Susan L. Aberth has a chapter in a newly available study on the British/Mexican surrealist Leonora Carrington, titled ‘An allegery to collaboration’: the early formation of Leonora Carrington’s artistic vision”  in Leonora Carrington and the International Avant-Garde, Jonathan P. Eburne and Catriona McAra, eds., Manchester University Press, 2017.

Happenings at Bard

Shelleen Greene to Speak


A lecture on Kevin Jerome Everson’s Rhinoceros (2013), an imagined staging of the last speech of the first Duke of Florence, Alessandro de’ Medici (1510-1537), also known as the first black European head of state due to his mixed Italian and African ancestry.

Tuesday, March 7, 2017

6:30 pm
Olin 203

Happenings at Bard

Tauba Auerbach’s Diagonal Press in the Vitrines

Join Bard Art History alum Emma Weinman ’14 for a short talk about the show she helped curate at Bard’s Stevenson Library featuring contemporary artists Tauba Auerbach’s Diagonal Press.

When:  Tuesday, March 7, 2017
               4:00 – 4:45 pm
Where: Stevenson Library lobby

Followed by Tauba Auerbach’s talk at 5:00 pm in Fisher Studio Bldg. Center Studio.

All are welcome!

Faculty News

MEGAPHONE – Beyond Nadja: Women Surrealist Poets in Latin America

Sunday, March 12, 2pm
Kurt Seligmann’s Studio $5

Bard College Professors Melanie Nicholson (Latin American Literature) and Susan Aberth (Art History) will lead a group of their advanced students in a performative reading of key women Surrealist poets and writers of Latin America. Among those to be shared are Frida Kahlo (Mexico), María Martins (Brazil), Alice Rahon (France/Mexico), Alejandra Pizarnik (Argentina), Leonora Carrington (England/Mexico), Olga Orozco (Argentina), and Remedios Varo (Spain/Mexico).

Happenings at Bard

Carrie Lambert-Beatty to Speak

The Brant Foundation Lecture in Contemporary Art Series presents
 Carrie Lambert-Beatty

“How do you know? Contemporary art and the politics of knowledge”

When: Wednesday, February 15, 2017 at 5pm
Where: Weis Cinema, Bertelsmann Campus Center, Bard College

The Center for Curatorial Studies, Bard College (CCS Bard) is pleased to present the first in The Brant Foundation Lectures in Contemporary Art series with a lecture by art historian Carrie Lambert-Beatty entitled How do you know? Contemporary art and the politics of knowledge . Lambert-Beatty will give the lecture at 5pm on Wednesday, February 15th in Weis Cinema, Bertelsmann Campus Center at Bard College. This lecture is made possible by the major grant given from The Brant Foundation to Bard College to support The Brant Foundation Fellowship in Contemporary Arts.

Carrie Lambert-Beatty is Professor in the Department of History of Art and Architecture and the Department of Visual and Environmental Studies at Harvard University, and Director of Graduate Studies for the Ph.D. in Film and Visual Studies.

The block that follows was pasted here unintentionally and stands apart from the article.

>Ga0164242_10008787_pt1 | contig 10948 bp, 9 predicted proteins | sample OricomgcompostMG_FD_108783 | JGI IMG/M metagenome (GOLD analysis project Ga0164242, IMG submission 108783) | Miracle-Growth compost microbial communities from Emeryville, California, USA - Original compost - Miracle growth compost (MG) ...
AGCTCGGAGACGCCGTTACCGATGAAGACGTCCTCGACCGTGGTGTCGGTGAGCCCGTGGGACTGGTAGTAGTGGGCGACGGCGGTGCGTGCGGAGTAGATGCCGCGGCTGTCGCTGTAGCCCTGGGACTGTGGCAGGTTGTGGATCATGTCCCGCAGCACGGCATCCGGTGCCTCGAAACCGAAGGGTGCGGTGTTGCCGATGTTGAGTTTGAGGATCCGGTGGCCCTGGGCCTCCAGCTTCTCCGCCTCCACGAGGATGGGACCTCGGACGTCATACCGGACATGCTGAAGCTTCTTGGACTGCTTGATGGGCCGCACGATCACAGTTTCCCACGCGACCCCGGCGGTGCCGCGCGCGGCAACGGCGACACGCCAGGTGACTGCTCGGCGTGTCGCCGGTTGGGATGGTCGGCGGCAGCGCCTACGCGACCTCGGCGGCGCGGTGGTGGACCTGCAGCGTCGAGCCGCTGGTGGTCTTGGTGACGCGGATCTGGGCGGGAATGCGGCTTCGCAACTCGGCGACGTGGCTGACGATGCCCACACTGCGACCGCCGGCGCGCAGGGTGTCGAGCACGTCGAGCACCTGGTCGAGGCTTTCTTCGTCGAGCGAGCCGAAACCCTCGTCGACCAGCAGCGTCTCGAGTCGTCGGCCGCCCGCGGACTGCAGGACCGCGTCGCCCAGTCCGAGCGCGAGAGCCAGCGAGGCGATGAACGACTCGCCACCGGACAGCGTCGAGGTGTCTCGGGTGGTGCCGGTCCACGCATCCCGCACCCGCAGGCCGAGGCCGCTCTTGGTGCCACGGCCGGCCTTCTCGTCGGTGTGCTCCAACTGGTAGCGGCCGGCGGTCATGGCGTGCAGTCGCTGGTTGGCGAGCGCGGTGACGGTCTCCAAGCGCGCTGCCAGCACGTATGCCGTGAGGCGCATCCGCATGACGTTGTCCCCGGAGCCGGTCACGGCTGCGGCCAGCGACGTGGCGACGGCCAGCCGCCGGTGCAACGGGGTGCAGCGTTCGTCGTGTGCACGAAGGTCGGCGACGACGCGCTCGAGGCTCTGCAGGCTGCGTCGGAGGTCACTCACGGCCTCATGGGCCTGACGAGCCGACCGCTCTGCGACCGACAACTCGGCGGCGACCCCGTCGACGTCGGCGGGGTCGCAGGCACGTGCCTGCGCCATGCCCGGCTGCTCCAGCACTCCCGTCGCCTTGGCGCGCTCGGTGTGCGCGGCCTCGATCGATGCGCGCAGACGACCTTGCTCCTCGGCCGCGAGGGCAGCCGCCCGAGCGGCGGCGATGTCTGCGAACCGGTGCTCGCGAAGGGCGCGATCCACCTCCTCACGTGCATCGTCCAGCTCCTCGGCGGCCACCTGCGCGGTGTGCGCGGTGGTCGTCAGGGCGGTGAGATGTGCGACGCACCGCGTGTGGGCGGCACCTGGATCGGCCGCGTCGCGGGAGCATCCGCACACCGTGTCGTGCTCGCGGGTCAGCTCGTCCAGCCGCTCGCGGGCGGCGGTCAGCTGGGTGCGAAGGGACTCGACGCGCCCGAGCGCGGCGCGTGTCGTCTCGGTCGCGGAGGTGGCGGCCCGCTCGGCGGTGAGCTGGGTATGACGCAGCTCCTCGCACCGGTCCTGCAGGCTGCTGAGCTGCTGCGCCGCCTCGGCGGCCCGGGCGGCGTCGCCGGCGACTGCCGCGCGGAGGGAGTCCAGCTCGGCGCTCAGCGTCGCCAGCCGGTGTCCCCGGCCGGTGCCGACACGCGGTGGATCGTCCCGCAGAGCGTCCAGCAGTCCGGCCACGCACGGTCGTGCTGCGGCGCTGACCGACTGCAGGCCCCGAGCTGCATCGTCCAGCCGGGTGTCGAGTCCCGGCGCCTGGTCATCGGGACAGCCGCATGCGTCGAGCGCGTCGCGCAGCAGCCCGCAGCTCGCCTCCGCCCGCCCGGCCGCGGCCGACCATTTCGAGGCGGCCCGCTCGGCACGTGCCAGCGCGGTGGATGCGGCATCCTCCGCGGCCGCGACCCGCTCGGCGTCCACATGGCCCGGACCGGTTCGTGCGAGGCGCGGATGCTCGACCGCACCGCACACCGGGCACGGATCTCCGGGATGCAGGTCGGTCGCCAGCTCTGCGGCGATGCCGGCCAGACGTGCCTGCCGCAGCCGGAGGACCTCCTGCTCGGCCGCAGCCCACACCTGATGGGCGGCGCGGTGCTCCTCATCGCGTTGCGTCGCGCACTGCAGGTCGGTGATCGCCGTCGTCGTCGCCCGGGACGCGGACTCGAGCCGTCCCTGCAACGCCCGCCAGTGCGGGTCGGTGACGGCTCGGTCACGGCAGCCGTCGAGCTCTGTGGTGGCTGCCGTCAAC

An art historian with a focus on art from the 1960s to the present, and a special interest in performance in an expanded sense, she is currently at work on a book for University of Chicago Press expanding on her 2009 October magazine essay “Make-Believe: Parafiction and Plausibility.” What happens, aesthetically and ethically, when artists deceive their audiences? Why has the presentation of fiction as fact—“parafiction,” in Lambert-Beatty’s term—become such a common way of working in contemporary art, and in culture more generally, since the early 1990s?

In the past decade one of Lambert-Beatty’s chief research concerns has been the potential and limits of political art in contemporary practice, which she has explored through work on hybrids of art and activism such as Women on Waves and The Yes Men. Her essay on recuperation —both neurological and ideological—in the work of the art team Allora + Calzadilla accompanied their representation of the United States at the 2011 Venice Biennial. Her 2008 book Being Watched: Yvonne Rainer and the 1960s (MIT Press) was a study of the art of a signal member of the American avant-garde. Treating aesthetic issues such as minimalism, dance, documentation, and the problem of politics in Rainer’s work, the book is also driven by the problem of how artists responded, often at unconscious levels, to the burgeoning media culture of the 1960s. Being Watched was awarded the 2008 de la Torre prize for dance studies.

Lambert-Beatty’s writing has also appeared in collections such as the Blackwell-Wiley volume Contemporary Art 1989 to the Present, exhibition catalogs including Dance/Draw and A Minimal Future? Art as Object 1958-1968 and journals such as Artforum, Art Journal, and Signs , as well as October magazine, of which she is an editor.

Free and open to the public